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Old September 7th, 2011, 07:02 AM   #7361
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Originally Posted by VoltAmps View Post
Grooved concrete no less! Not only is that surface a dream to drive on, its practically invincible.
How long before studded tires wear the grooving away to nothing?

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Old September 7th, 2011, 07:22 PM   #7362
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No sign that Bloomigton will relent on building I-69


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Portions of Interstate 69 ready for traffic by end of 2012

Interstate 69 from Evansville to Crane is on time and under budget, say Indiana Department of Transportation officials who hope to soon say the same about the stretch from there to Bloomington, Ind.

With a decision from the Federal Highway Administration expected Friday, contractors may proceed with construction on the Crane to Bloomington corridor, known as Section 4, said Cher Elliott, spokeswoman for INDOT's Vincennes District.

The highway I-69 route roughly parallels Indiana 57 northeast from I-64 to U.S. 50 at Washington, where it bypasses the town to the east and extends north to U.S. 231 and Crane Naval Surface Warfare Center and then to Bloomington, Ind.
.....
However, progress on the segment nearest Bloomington remains on hold pending the resolution of a dispute with the Bloomington/Monroe County Metropolitan Planning Organization. The group is responsible, by federal law, for coordinating transportation projects in its area. However, it did not include the I-69 extension in an updated local transportation plan approved in May.

In order to receive federal funds, all road-building projects must be included in the transportation plans of any such organization through which the roads would pass, in addition to regional and state plans.

Indiana Transportation Commissioner Michael Cline has said he will not give the plan the state approval it needs to make it official
http://www.courierpress.com/news/201..._interstate69/





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Old September 10th, 2011, 06:09 AM   #7363
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The Federal Highway Administration approved Section 4 of Interstate 69- the portion from Crane NSWC to SW Bloomington.

INDOT wants to have I-69 completed from Evansville to Bloomington by 2014. We'll see if that happens.
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Old September 10th, 2011, 06:20 PM   #7364
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I may have asked this question before and forgotten the answer, but do we know yet how they're going to number it through Indianapolis? Do we end up with a 69/74/465 multiplex, or will they "hide" it like the US routes that follow 465?
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Old September 11th, 2011, 12:41 AM   #7365
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Alaska got some nice roads.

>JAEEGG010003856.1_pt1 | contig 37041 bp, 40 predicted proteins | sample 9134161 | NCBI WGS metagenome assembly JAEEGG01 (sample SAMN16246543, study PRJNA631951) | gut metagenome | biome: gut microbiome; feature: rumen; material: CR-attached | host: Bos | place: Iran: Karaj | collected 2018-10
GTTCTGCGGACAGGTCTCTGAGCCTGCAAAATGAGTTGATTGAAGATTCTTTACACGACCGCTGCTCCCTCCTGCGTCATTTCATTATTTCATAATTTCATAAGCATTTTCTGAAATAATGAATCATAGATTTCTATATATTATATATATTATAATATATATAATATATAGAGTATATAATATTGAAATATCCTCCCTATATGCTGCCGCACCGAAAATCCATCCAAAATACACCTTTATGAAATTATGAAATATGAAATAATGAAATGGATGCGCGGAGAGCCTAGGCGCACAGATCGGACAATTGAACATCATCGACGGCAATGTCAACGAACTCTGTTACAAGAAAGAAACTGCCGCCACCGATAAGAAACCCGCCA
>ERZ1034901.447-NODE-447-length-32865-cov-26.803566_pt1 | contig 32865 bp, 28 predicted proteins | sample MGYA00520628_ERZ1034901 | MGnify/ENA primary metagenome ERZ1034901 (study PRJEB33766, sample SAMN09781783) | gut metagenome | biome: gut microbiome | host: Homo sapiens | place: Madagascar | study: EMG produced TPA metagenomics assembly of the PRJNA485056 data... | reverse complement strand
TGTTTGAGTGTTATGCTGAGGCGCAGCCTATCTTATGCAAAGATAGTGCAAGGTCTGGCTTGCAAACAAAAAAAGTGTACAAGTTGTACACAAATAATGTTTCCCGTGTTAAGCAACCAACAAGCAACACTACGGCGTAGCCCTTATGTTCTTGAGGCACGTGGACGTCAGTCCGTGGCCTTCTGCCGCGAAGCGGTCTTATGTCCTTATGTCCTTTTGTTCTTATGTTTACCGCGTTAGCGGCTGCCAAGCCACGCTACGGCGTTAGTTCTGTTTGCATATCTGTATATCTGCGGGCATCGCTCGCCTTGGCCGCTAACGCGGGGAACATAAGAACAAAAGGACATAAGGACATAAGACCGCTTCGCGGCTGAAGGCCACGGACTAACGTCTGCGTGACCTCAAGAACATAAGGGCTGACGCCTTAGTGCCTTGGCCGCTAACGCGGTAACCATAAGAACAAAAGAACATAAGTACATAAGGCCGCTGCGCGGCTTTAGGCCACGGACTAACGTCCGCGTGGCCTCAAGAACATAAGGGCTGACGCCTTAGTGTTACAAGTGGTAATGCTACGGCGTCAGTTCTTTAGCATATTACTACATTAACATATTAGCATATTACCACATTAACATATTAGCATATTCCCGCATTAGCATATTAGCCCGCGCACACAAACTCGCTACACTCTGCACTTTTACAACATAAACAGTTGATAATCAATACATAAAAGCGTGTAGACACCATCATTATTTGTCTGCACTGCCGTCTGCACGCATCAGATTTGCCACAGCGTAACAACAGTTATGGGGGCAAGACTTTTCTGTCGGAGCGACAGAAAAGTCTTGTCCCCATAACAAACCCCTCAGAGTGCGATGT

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Old September 11th, 2011, 04:52 AM   #7366
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Originally Posted by Penn's Woods View Post
I may have asked this question before and forgotten the answer, but do we know yet how they're going to number it through Indianapolis? Do we end up with a 69/74/465 multiplex, or will they "hide" it like the US routes that follow 465?
My best guess is that until such time as a direct routing through town can be developed, it will follow the eastern part of the I-465 loop.

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Old September 11th, 2011, 06:06 AM   #7367
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Is there any realistic chance of a routing through the city? First I've heard of one, although I don't pay a lot of attention to "future" Interstates, figuring most of them will never see the light of day....

My point was, really, whether we expect it to be posted around 465 rather than disappearing on one side of the city and reappearing on the other.

Of course, if that routing through the city happens, we could end up with a 65/69/70 multiplex!
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Old September 11th, 2011, 11:19 AM   #7368
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What does multiplex highway mean?
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Old September 11th, 2011, 11:29 AM   #7369
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When two or more routes share the same road. That is a multiplex, like the long I-80/I-90 through Indiana.
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Old September 11th, 2011, 12:08 PM   #7370
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Also: double numbering or concurrency.
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Old September 11th, 2011, 07:43 PM   #7371
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This after President Obama mentioned a bridge over the Ohio between Ohio and Kentucky in his speech to Congress and the nation only last Thursday night. He issued a call for a fairly large jobs/infrastructure bill, which the Republican-dominated House will surely reject.